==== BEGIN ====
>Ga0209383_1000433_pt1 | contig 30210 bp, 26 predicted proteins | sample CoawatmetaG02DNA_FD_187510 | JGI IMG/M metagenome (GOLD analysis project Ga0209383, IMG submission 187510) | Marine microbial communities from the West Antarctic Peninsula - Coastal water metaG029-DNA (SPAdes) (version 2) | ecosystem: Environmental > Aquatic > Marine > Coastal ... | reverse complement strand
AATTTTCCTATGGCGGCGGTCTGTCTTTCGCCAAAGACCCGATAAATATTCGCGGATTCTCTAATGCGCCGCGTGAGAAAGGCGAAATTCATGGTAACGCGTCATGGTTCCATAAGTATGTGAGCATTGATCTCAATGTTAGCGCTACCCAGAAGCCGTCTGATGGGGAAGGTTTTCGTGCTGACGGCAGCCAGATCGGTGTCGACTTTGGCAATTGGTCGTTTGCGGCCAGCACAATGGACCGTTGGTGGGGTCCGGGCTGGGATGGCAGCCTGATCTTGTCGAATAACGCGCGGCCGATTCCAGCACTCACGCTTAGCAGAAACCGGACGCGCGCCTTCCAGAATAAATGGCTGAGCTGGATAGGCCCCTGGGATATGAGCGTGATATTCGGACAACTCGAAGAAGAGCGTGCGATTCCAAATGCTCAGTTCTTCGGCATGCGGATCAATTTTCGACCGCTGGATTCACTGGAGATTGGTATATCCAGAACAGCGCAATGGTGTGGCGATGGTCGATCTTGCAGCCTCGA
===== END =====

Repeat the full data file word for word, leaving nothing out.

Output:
>Ga0209383_1000433_pt1 | contig 30210 bp, 26 predicted proteins | sample CoawatmetaG02DNA_FD_187510 | JGI IMG/M metagenome (GOLD analysis project Ga0209383, IMG submission 187510) | Marine microbial communities from the West Antarctic Peninsula - Coastal water metaG029-DNA (SPAdes) (version 2) | ecosystem: Environmental > Aquatic > Marine > Coastal ... | reverse complement strand
AATTTTCCTATGGCGGCGGTCTGTCTTTCGCCAAAGACCCGATAAATATTCGCGGATTCTCTAATGCGCCGCGTGAGAAAGGCGAAATTCATGGTAACGCGTCATGGTTCCATAAGTATGTGAGCATTGATCTCAATGTTAGCGCTACCCAGAAGCCGTCTGATGGGGAAGGTTTTCGTGCTGACGGCAGCCAGATCGGTGTCGACTTTGGCAATTGGTCGTTTGCGGCCAGCACAATGGACCGTTGGTGGGGTCCGGGCTGGGATGGCAGCCTGATCTTGTCGAATAACGCGCGGCCGATTCCAGCACTCACGCTTAGCAGAAACCGGACGCGCGCCTTCCAGAATAAATGGCTGAGCTGGATAGGCCCCTGGGATATGAGCGTGATATTCGGACAACTCGAAGAAGAGCGTGCGATTCCAAATGCTCAGTTCTTCGGCATGCGGATCAATTTTCGACCGCTGGATTCACTGGAGATTGGTATATCCAGAACAGCGCAATGGTGTGGCGATGGTCGATCTTGCAGCCTCGA